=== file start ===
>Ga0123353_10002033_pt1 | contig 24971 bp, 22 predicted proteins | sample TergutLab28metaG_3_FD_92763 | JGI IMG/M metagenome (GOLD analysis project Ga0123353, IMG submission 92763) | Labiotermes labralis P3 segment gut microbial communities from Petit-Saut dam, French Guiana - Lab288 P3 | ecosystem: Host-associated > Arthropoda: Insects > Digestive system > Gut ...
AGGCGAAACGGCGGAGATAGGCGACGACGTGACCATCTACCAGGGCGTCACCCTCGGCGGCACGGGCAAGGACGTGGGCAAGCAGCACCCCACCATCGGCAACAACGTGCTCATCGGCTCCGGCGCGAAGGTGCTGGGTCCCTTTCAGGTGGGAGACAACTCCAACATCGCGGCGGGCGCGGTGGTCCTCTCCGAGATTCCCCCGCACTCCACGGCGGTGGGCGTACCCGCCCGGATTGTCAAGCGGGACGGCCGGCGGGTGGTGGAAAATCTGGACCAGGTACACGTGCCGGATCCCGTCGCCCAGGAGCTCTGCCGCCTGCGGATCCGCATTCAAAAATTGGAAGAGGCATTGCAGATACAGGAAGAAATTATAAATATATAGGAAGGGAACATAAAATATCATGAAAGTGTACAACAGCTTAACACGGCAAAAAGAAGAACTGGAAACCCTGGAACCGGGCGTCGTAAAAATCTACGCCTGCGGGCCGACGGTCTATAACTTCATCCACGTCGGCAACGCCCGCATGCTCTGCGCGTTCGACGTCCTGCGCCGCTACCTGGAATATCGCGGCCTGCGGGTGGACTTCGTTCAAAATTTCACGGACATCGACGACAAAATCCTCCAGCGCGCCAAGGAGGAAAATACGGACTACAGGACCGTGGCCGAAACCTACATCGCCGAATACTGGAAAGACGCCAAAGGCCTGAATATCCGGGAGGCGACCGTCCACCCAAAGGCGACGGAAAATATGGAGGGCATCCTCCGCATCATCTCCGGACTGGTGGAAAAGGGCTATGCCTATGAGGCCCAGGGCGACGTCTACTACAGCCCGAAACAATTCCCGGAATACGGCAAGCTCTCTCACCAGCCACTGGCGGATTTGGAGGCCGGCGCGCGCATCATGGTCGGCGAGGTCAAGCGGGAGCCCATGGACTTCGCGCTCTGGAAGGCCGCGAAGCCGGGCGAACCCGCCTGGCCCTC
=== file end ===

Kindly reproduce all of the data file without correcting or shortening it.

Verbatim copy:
>Ga0123353_10002033_pt1 | contig 24971 bp, 22 predicted proteins | sample TergutLab28metaG_3_FD_92763 | JGI IMG/M metagenome (GOLD analysis project Ga0123353, IMG submission 92763) | Labiotermes labralis P3 segment gut microbial communities from Petit-Saut dam, French Guiana - Lab288 P3 | ecosystem: Host-associated > Arthropoda: Insects > Digestive system > Gut ...
AGGCGAAACGGCGGAGATAGGCGACGACGTGACCATCTACCAGGGCGTCACCCTCGGCGGCACGGGCAAGGACGTGGGCAAGCAGCACCCCACCATCGGCAACAACGTGCTCATCGGCTCCGGCGCGAAGGTGCTGGGTCCCTTTCAGGTGGGAGACAACTCCAACATCGCGGCGGGCGCGGTGGTCCTCTCCGAGATTCCCCCGCACTCCACGGCGGTGGGCGTACCCGCCCGGATTGTCAAGCGGGACGGCCGGCGGGTGGTGGAAAATCTGGACCAGGTACACGTGCCGGATCCCGTCGCCCAGGAGCTCTGCCGCCTGCGGATCCGCATTCAAAAATTGGAAGAGGCATTGCAGATACAGGAAGAAATTATAAATATATAGGAAGGGAACATAAAATATCATGAAAGTGTACAACAGCTTAACACGGCAAAAAGAAGAACTGGAAACCCTGGAACCGGGCGTCGTAAAAATCTACGCCTGCGGGCCGACGGTCTATAACTTCATCCACGTCGGCAACGCCCGCATGCTCTGCGCGTTCGACGTCCTGCGCCGCTACCTGGAATATCGCGGCCTGCGGGTGGACTTCGTTCAAAATTTCACGGACATCGACGACAAAATCCTCCAGCGCGCCAAGGAGGAAAATACGGACTACAGGACCGTGGCCGAAACCTACATCGCCGAATACTGGAAAGACGCCAAAGGCCTGAATATCCGGGAGGCGACCGTCCACCCAAAGGCGACGGAAAATATGGAGGGCATCCTCCGCATCATCTCCGGACTGGTGGAAAAGGGCTATGCCTATGAGGCCCAGGGCGACGTCTACTACAGCCCGAAACAATTCCCGGAATACGGCAAGCTCTCTCACCAGCCACTGGCGGATTTGGAGGCCGGCGCGCGCATCATGGTCGGCGAGGTCAAGCGGGAGCCCATGGACTTCGCGCTCTGGAAGGCCGCGAAGCCGGGCGAACCCGCCTGGCCCTC